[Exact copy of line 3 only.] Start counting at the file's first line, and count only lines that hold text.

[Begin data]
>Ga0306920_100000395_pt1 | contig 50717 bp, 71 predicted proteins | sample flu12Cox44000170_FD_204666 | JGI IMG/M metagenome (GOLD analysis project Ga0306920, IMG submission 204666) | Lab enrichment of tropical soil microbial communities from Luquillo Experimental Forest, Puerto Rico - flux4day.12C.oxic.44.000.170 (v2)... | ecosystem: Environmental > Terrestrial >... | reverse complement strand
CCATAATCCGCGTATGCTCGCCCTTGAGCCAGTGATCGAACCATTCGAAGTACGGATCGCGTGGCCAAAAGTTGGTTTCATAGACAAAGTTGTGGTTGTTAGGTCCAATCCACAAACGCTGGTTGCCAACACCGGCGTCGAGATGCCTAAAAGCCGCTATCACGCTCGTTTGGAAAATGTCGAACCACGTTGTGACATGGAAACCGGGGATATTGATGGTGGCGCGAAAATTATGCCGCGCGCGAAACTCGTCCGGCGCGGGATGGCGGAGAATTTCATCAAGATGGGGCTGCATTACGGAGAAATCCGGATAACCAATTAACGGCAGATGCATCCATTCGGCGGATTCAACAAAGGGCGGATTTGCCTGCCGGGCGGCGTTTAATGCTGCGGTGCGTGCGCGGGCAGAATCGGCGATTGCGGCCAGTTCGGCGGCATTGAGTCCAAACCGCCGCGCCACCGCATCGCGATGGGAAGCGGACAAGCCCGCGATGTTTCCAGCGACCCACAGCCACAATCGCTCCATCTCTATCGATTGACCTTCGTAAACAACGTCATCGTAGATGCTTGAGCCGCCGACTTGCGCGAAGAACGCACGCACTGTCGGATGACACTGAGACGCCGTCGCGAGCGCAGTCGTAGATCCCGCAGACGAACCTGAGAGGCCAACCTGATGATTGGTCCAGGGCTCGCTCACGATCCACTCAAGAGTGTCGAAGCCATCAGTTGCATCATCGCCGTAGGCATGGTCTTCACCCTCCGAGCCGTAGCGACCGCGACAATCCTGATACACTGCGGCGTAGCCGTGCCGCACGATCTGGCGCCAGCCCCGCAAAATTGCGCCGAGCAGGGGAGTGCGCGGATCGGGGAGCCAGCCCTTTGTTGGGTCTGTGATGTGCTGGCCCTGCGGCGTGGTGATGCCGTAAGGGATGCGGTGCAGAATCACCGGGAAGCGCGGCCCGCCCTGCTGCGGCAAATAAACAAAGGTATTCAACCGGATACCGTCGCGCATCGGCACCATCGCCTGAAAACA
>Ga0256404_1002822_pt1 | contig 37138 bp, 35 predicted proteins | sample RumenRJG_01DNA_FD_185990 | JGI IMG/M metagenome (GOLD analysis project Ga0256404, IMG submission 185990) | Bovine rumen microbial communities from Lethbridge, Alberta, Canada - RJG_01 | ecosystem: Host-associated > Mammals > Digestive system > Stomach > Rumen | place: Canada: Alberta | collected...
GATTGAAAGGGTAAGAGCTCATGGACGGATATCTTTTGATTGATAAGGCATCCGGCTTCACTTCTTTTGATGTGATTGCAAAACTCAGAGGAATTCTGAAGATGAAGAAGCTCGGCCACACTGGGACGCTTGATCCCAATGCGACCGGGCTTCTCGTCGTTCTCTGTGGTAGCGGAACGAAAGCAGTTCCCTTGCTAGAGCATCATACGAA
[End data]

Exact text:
>Ga0256404_1002822_pt1 | contig 37138 bp, 35 predicted proteins | sample RumenRJG_01DNA_FD_185990 | JGI IMG/M metagenome (GOLD analysis project Ga0256404, IMG submission 185990) | Bovine rumen microbial communities from Lethbridge, Alberta, Canada - RJG_01 | ecosystem: Host-associated > Mammals > Digestive system > Stomach > Rumen | place: Canada: Alberta | collected...